(That was not my experience. No matter how easy the pregnancy or efficient the delivery, not every mother is full of joy after giving birth. Not everyone experiences that “You complete me” feeling. I didn’t. You want to know what I felt? Stunned. Grateful. But more than that, I felt relieved. For nine months it had been a race between my body, which was creating new life, and my father’s body, which was dying. And mine won. 

My parents were the first people we called. Before anything else my father asked, “Does she have the toe?” 

The toe. My father’s big toe. The Schappell toe. Both my sister and I had inherited our father’s oversize toe, as had my daughter. Directly after looking into my daughter’s face, I’d looked at her feet. And yes, even at a distance, one could tell this baby was a part of our tribe.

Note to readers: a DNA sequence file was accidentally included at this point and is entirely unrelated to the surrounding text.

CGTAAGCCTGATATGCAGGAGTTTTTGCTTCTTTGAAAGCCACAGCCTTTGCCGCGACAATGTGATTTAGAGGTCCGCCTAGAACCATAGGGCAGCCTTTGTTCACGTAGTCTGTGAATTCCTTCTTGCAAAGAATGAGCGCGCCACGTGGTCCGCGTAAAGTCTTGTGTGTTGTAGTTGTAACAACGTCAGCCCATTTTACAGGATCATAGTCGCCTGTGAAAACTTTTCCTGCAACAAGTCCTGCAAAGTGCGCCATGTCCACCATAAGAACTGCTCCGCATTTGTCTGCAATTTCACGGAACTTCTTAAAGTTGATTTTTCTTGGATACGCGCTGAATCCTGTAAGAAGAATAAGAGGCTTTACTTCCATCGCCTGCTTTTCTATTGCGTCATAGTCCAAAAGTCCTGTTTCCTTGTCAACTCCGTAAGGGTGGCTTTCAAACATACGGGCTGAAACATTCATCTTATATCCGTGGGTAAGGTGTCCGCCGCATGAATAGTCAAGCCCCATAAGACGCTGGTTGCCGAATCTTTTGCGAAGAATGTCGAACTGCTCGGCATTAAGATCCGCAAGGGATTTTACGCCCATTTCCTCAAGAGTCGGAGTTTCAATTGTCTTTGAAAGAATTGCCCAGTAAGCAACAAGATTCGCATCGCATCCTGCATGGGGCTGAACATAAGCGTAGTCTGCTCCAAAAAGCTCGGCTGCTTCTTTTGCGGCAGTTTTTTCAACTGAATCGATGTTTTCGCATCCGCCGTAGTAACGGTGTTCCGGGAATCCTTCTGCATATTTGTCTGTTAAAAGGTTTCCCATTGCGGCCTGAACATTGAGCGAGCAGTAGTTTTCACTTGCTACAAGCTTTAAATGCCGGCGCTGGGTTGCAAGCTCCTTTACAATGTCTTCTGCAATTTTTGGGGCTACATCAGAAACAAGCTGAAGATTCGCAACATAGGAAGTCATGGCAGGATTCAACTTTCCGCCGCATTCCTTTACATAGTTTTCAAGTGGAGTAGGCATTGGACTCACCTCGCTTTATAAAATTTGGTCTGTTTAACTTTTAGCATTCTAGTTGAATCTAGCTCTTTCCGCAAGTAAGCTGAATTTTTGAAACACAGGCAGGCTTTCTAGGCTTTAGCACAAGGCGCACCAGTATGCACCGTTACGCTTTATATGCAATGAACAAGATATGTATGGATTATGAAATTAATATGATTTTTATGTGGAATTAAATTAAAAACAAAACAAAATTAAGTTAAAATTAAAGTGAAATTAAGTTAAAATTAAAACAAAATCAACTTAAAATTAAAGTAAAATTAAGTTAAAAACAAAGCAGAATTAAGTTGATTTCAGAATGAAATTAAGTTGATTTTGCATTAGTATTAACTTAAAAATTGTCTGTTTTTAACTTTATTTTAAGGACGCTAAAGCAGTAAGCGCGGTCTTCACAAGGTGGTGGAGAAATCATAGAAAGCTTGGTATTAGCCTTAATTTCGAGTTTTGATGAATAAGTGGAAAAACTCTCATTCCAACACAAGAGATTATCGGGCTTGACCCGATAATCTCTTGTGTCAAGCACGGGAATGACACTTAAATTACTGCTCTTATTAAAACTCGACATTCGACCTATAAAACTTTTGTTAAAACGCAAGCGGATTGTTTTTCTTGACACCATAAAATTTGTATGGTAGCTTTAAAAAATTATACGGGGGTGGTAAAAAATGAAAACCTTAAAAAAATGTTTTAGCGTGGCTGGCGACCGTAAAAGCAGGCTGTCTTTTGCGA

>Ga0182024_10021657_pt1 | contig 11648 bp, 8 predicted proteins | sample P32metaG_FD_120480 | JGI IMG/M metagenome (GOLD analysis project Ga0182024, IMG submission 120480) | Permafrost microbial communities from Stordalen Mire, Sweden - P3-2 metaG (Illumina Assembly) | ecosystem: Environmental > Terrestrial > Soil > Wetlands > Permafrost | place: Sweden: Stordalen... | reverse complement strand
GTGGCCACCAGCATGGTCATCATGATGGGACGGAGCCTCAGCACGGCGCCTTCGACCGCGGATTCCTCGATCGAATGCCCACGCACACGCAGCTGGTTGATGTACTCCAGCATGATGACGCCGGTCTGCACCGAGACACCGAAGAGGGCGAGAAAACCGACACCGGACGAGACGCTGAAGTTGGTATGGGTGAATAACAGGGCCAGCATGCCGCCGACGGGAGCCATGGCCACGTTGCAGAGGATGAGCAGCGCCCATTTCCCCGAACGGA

father would get to hold the baby. My daughter. His first grandchild. The only girl. 

But right then it was all about the toe.) 

Before I had children, I knew only one other birth story. My mother’s. Which, everyone will tell you, is the one you need to know , because as your mother goes, so go you. It was the ‘60s. My mother told me that when she was pregnant, her doctor gave her a list of foods she could eat (boiled chicken, peas, carrot sticks) and a little booklet, “Exercises for Pregnant Women.” Inside were small dour drawings of stick figures, half-twisting and trying to touch their toes. 

My mother explains, somewhat chagrined, “The doctor told me if I got fat my husband wouldn’t want me anymore.” In photos, my mother is slim and gorgeous, she doesn’t look pregnant at all; she looks like she is wearing unflatteringly cut shift, and she looks like a smoker.

 “We didn’t know,” she adds apologetically. “And smoking made me not hungry.”